All I really wanted was to take a shower. My first born son was just days old, my husband was back at work, and it was just me and the kid. Everything was new for us all, even our 6-month-old kitten that had never seen a baby that wasn’t covered in fur. The day started off well and I felt as if we could get through it together. Breastfeeding was giving me complete angst, but I knew how important it was for my child, and for myself. But still, something was off. I felt the bliss of being a new mother, and holding the newborn I’d grown in my belly. At the same time, I felt rage. Anger. Deep sadness. I’d heard about the baby blues but this was something all on its own. In a fit of confusion, every feeling I couldn’t explain was now invested in me taking this one shower.
Maybe it was the idea of washing away the mental pain I was feeling, or maybe I was over feeling filthy for no damn reason. But I needed this shower, and I needed this baby to stop wanting me, just for 5 minutes. My mind raced as to how I could keep him quiet and content while I took care of myself. I looked at the cat and immediately thought if I left the baby in the bassinet, that the cat would somehow suffocate him. I proposed that I would wrap him in an obscene amount of blankets as protection from the cat. Then, I thought of how this would be so much easier if he just wasn’t here. I cursed his very presence just minutes after I’d experienced the bliss of having him in my arms. In the end, I placed him in his bouncy seat, dragged it into the bathroom, turned on the water, and sobbed on the bathroom floor. My body and mind didn’t feel like mine anymore. I didn’t trust myself, so I called my husband to come home immediately.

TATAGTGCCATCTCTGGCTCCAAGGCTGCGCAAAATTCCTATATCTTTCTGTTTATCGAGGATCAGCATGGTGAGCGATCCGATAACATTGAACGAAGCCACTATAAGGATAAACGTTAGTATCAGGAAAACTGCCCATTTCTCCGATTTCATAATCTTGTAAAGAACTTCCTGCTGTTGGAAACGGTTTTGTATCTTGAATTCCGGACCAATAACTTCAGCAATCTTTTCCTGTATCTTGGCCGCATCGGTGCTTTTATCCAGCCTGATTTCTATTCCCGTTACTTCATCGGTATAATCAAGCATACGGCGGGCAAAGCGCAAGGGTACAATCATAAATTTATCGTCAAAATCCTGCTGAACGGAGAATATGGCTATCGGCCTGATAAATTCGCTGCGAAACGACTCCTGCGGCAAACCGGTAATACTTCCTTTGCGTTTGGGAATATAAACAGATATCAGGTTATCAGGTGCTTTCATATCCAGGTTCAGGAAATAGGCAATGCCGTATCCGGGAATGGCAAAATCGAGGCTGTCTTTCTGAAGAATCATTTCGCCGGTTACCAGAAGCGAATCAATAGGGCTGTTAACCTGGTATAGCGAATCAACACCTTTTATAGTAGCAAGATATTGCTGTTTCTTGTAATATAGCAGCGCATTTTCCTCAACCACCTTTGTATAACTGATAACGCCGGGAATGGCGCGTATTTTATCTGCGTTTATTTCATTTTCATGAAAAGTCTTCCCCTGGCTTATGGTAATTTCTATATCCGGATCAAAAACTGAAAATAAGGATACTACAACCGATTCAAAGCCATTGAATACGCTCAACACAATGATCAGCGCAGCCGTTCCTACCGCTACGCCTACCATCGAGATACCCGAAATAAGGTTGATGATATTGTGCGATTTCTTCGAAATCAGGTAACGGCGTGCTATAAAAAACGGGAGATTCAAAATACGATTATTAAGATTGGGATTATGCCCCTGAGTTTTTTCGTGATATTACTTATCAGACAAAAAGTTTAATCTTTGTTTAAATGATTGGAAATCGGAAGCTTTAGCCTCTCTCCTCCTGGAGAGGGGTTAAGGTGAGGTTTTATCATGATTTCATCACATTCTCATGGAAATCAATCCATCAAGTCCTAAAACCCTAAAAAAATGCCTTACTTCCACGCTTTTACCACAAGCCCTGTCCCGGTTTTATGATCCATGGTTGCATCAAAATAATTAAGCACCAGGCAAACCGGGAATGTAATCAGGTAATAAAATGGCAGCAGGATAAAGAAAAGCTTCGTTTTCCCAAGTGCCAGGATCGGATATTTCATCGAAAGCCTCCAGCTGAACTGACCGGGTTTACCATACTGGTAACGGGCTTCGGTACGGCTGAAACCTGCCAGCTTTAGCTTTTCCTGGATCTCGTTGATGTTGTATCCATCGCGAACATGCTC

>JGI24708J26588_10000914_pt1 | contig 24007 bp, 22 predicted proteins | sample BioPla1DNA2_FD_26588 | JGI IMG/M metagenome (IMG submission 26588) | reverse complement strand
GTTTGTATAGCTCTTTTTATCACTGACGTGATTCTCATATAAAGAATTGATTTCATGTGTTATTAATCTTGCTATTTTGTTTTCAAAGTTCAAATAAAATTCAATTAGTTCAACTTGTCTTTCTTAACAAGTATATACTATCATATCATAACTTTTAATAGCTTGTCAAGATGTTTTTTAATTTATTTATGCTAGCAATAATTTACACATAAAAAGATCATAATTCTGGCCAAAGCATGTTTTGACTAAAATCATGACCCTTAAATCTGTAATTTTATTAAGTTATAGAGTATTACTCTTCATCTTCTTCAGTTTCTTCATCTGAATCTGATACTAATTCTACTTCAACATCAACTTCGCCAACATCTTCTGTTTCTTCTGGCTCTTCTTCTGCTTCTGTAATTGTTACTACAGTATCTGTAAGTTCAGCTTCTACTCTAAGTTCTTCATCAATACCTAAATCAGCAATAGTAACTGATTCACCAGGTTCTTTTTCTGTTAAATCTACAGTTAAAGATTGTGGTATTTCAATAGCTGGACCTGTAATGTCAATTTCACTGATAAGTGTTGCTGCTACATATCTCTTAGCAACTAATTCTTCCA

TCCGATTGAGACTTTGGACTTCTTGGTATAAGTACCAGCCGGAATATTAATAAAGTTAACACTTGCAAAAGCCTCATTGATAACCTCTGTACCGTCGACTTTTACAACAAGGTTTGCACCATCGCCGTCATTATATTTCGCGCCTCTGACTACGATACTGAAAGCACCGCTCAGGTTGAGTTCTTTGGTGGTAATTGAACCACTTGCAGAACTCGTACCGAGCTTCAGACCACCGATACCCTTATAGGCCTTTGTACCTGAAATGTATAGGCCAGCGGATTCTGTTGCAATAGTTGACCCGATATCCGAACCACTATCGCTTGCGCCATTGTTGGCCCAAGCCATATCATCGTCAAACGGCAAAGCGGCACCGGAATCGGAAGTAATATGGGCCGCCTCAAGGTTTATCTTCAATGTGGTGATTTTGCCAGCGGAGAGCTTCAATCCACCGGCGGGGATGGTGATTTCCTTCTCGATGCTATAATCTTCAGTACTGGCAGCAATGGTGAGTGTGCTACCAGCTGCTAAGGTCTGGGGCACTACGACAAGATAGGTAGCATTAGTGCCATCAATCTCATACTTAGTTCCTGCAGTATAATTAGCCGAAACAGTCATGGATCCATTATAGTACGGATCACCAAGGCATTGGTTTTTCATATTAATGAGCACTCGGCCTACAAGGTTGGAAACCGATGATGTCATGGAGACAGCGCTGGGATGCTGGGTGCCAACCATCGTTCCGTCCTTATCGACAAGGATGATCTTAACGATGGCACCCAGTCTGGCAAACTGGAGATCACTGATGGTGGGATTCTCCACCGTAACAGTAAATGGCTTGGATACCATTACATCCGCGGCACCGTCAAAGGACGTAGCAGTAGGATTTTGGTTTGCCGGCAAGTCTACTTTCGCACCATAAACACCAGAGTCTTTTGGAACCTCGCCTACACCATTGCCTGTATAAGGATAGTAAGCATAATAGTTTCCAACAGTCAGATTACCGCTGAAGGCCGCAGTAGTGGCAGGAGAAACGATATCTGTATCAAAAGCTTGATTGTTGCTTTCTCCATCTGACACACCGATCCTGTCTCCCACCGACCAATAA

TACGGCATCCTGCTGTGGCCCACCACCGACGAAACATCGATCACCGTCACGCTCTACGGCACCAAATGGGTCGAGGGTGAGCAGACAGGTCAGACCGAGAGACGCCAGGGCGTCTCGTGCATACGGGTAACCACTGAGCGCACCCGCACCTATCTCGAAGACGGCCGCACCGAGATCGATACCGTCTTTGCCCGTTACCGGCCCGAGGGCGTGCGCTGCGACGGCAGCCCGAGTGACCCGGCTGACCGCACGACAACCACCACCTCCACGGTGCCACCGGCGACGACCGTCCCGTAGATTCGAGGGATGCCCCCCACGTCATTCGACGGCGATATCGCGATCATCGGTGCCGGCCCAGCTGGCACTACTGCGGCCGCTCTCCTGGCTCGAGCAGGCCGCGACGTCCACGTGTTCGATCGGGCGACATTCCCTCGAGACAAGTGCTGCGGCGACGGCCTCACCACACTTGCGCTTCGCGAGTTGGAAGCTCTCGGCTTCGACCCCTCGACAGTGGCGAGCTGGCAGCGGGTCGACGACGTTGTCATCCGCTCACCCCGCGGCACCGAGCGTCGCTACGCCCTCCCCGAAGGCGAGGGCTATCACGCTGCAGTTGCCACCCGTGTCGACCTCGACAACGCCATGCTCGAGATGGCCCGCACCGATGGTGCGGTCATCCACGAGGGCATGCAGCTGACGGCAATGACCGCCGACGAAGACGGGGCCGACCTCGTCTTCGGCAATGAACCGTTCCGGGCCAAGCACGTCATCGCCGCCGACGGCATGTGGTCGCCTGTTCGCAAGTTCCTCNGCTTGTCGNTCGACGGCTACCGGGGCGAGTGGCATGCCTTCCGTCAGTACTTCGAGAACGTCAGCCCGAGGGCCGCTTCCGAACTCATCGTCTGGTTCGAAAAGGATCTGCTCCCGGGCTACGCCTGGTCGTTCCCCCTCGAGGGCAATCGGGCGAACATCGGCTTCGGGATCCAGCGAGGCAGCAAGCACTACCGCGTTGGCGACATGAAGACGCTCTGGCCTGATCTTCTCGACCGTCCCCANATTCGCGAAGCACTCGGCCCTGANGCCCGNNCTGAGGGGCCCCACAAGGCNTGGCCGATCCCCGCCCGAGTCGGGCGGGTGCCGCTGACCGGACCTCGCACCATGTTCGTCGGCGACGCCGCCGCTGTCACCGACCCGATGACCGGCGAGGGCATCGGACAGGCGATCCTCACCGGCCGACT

During my next doctor’s appointment, I explained my actions and thoughts. My obstetrician wrote me off, stating that I was overreacting and once the hormones calmed down, I’d be fine. I trusted him completely. He’d been my doctor through my first pregnancy and, well, I gave him too much credit for my well-being. I suffered, deeply. It was a year later, days after my son’s first birthday, and I was feeling all of the same symptoms. After switching doctors, constant urging by other mothers and some intense therapy, my final diagnosis was dysthymia, which had been brought on by postpartum depression.
I wanted to share my story with you to show the only person that really knows what’s needed for your self-care is you. If you feel alone, frightened, uneasy and just not yourself, don’t write it off. Don’t let anyone else downplay your pain. For the safety of you and your child, speak up. Be an advocate for your mental health. Know that if you need a back to stand on to shout out what you need to be healthy, you have mine. You have ours. We love you and support you.
Amiyrah is a mother of (soon to be) 3 children, wife, and Sergeant in the Air National Guard. After her diagnosis of dysthymia brought on by postpartum depression, she had a positive birthing experience with her second child, a daughter. Although she now also suffers from PTSD after her last deployment, she has taken her mental health into her own hands and is an advocate for other mothers who need encouragement to do the same. Amiyrah blogs at 4 Hats and Frugal and tweets excessively under @4hatsandfrugal.
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